Remembering Albert Maysles
With everlasting gratitude, we remember Albert Maysles, our friend and mentor on the musical we created based on “Grey Gardens," the seminal 1976 documentary he made together with his brother David, Ellen Hovde, Muffie Meyer and Susan Froemke. The subjects were, as nearly everyone knows, the then reclusive and now world-renowned mother and daughter duo, Edith Bouvier Beale and “Little” Edie Beale.
The documentary was filmed entirely in and around their decrepit cat-filled mansion in East Hampton, Long Island. The musical’s creative team, playwright Doug Wright, composer Scott Frankel, and lyricist Michael Korie, had the pleasure and privilege of meeting with Albert on multiple occasions.
After we’d finished our first draft we met with him to discuss it. That’s when he gave us what was perhaps the best advice we received. He said that we’d be tempted to take sides with either Edith or Edie, and think that one or the other was “right.” His advice was direct and wise: “Don’t take sides. They’re both right.” We took his advice to heart.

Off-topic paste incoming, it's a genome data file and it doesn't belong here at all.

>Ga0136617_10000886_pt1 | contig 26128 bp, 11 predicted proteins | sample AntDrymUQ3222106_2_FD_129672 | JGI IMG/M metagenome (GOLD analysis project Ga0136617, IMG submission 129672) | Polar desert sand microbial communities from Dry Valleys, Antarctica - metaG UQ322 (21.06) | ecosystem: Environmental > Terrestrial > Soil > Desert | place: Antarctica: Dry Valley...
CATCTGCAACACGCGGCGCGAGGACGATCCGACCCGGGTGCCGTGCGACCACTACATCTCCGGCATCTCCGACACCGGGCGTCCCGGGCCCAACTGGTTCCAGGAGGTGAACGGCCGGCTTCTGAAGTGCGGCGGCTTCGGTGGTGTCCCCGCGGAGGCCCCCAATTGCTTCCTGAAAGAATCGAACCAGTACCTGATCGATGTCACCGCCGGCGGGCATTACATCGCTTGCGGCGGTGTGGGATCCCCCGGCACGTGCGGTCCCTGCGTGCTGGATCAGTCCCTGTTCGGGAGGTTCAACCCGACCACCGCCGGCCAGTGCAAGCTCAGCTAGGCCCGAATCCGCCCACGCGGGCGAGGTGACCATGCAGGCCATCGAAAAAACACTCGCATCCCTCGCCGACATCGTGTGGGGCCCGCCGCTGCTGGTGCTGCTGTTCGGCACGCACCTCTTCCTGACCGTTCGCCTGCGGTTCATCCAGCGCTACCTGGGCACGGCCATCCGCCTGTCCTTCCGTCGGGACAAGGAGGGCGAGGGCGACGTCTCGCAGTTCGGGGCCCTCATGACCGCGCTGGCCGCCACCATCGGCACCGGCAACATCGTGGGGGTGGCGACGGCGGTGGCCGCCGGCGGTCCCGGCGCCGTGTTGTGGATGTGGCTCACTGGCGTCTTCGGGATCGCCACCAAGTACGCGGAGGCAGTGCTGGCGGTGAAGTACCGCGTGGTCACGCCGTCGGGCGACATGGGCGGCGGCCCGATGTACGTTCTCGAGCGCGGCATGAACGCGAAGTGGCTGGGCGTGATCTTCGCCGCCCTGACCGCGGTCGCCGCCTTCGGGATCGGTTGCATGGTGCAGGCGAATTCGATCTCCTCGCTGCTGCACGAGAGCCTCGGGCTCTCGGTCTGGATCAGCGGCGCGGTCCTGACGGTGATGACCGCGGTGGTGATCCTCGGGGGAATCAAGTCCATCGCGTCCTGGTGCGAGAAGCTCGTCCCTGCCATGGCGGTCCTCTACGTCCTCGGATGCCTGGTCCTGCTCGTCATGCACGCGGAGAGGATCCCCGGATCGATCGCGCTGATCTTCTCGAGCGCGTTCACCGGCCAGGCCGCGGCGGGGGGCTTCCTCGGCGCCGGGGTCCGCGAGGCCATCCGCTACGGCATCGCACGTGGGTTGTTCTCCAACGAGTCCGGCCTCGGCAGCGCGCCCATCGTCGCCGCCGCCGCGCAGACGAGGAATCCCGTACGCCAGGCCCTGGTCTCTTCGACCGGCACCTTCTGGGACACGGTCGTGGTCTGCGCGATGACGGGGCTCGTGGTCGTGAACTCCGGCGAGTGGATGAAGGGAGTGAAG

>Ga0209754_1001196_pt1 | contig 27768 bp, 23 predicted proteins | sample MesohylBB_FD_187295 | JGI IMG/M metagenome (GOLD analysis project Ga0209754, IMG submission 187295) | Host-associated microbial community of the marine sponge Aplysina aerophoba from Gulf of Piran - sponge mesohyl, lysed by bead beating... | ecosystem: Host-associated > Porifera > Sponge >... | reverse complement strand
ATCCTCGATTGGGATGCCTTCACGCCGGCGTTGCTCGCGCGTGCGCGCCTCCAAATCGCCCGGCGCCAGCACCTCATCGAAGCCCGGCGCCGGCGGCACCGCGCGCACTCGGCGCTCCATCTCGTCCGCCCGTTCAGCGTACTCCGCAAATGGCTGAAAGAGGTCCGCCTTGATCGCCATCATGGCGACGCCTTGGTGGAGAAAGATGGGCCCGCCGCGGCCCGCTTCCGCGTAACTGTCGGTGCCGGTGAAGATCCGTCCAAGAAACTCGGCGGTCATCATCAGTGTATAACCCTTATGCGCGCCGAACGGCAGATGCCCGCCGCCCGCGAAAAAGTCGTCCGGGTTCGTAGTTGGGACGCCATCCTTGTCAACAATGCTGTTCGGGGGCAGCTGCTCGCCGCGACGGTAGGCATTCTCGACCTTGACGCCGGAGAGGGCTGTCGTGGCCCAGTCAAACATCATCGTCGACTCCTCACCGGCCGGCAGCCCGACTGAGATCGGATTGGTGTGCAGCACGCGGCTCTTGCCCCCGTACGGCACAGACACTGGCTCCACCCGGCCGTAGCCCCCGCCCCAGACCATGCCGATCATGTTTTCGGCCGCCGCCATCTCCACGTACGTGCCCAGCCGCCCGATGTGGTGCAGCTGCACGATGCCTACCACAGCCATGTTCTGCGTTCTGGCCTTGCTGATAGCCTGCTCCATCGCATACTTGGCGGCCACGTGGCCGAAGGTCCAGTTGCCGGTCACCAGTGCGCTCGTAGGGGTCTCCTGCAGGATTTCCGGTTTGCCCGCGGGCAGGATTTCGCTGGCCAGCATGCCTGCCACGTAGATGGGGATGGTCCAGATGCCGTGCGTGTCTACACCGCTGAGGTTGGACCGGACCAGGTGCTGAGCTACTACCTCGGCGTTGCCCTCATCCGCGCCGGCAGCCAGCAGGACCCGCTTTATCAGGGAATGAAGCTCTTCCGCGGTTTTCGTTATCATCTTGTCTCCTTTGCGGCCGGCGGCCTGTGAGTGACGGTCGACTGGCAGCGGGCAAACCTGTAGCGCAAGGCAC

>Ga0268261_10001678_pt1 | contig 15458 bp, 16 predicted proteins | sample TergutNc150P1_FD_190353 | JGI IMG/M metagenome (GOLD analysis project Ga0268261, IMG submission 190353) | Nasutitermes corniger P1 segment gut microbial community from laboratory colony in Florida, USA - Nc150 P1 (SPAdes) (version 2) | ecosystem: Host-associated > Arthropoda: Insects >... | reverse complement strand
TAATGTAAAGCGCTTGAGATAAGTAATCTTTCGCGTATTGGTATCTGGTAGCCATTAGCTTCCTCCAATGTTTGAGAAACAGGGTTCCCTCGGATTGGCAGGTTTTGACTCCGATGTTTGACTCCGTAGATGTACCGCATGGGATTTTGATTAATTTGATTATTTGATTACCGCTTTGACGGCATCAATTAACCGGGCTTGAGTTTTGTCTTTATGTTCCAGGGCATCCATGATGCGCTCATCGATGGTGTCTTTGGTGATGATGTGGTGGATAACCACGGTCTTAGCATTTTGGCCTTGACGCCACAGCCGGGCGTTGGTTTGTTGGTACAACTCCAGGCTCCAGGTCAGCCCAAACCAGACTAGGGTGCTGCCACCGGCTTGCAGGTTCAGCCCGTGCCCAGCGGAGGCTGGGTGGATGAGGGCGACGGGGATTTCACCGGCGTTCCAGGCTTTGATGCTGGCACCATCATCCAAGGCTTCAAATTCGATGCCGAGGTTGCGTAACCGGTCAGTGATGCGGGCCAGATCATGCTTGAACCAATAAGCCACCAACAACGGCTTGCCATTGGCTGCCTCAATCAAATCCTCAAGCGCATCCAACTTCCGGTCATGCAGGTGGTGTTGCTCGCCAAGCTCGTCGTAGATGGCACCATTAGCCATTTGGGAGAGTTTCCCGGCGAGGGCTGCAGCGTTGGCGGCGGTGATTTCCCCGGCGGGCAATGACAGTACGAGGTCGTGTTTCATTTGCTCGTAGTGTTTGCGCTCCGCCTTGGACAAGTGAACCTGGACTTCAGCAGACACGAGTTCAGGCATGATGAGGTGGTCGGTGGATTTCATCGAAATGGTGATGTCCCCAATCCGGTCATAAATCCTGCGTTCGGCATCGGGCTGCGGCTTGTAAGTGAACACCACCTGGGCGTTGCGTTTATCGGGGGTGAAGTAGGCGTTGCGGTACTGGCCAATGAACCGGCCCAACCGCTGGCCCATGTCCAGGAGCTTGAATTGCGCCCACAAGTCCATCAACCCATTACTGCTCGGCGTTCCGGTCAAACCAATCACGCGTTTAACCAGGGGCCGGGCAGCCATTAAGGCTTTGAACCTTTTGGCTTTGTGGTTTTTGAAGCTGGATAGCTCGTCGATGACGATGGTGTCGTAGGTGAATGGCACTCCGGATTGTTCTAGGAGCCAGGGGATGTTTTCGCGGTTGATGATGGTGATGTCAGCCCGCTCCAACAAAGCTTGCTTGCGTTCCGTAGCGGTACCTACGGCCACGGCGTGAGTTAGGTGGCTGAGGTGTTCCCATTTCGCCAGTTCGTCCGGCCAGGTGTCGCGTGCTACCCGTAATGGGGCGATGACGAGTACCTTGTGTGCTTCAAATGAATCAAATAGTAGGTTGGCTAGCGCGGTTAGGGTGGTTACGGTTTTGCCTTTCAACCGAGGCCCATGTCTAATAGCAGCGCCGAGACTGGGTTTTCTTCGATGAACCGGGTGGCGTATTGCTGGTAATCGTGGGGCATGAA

We continued to meet with Albert when he opened his archives and screened unused footage for us, and then, after the musical had opened, Albert himself filmed the documentary later aired on PBS, “Grey Gardens: From East Hampton to Broadway,” about the making of the musical based on his documentary. Subsequently, we have continued to rejoin Albert on numerous panels about the world-wide Grey Gardens phenomenon, one held as recently as last year at Broadway’s supper club, 54 Below.
And at each one of these discussions, never once did Albert fail to mention the uncomplimentary review of the film’s initial release by critic Walter Goodman in The New York Times. The reviewer took the position that Albert had exploited his subjects, a complete misinterpretation of the work in Albert’s opinion. To Albert, it was about the grey gradations of what constituted the truth between mother and daughter. But above all, said Albert, it was about their unbending love for each other, the love which made the film so universal and its legendary subjects so universally beloved. As he would always point out with a note of triumph, “And just look at what has happened to “Grey Gardens” since 1976!” Indeed, how many millions there are, ourselves included, who will never cease looking.